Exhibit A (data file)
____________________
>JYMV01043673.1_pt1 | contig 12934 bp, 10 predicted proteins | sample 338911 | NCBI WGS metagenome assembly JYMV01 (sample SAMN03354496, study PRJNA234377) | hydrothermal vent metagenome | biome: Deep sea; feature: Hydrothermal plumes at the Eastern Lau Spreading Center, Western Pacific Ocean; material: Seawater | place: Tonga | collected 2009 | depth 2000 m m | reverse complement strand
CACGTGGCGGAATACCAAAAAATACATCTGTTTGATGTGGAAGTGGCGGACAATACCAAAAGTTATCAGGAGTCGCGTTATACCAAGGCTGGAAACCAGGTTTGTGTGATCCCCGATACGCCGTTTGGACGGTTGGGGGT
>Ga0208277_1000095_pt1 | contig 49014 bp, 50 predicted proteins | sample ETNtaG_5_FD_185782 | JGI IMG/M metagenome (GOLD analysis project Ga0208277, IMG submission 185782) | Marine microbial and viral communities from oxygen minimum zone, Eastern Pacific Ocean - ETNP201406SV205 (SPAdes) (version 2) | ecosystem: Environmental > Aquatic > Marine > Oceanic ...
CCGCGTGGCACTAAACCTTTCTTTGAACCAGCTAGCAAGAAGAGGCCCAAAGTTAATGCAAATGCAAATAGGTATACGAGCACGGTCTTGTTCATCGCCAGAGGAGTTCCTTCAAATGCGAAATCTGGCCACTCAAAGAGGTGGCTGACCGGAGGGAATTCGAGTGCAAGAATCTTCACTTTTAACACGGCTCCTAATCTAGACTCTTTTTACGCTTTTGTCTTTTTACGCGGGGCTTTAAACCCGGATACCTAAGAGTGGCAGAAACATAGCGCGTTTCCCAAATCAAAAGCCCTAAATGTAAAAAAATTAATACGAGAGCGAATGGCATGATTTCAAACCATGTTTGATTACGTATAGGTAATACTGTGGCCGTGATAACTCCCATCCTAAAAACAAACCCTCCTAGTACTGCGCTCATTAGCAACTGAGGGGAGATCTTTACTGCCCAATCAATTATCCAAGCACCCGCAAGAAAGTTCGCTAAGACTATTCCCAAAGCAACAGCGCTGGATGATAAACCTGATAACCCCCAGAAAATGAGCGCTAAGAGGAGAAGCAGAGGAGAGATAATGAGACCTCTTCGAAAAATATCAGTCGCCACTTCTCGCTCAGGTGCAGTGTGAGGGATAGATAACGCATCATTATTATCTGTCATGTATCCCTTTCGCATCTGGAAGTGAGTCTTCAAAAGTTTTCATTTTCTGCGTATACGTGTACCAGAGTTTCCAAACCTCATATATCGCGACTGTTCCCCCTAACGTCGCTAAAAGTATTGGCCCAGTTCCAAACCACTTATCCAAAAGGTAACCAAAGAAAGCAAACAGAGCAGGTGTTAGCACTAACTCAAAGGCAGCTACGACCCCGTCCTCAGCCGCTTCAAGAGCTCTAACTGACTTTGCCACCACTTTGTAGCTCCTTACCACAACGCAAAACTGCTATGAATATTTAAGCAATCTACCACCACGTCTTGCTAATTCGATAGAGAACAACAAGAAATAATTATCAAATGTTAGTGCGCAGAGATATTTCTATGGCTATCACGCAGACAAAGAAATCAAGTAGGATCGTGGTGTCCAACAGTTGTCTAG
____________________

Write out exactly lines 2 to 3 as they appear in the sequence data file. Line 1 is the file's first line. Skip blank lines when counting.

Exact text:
CACGTGGCGGAATACCAAAAAATACATCTGTTTGATGTGGAAGTGGCGGACAATACCAAAAGTTATCAGGAGTCGCGTTATACCAAGGCTGGAAACCAGGTTTGTGTGATCCCCGATACGCCGTTTGGACGGTTGGGGGT
>Ga0208277_1000095_pt1 | contig 49014 bp, 50 predicted proteins | sample ETNtaG_5_FD_185782 | JGI IMG/M metagenome (GOLD analysis project Ga0208277, IMG submission 185782) | Marine microbial and viral communities from oxygen minimum zone, Eastern Pacific Ocean - ETNP201406SV205 (SPAdes) (version 2) | ecosystem: Environmental > Aquatic > Marine > Oceanic ...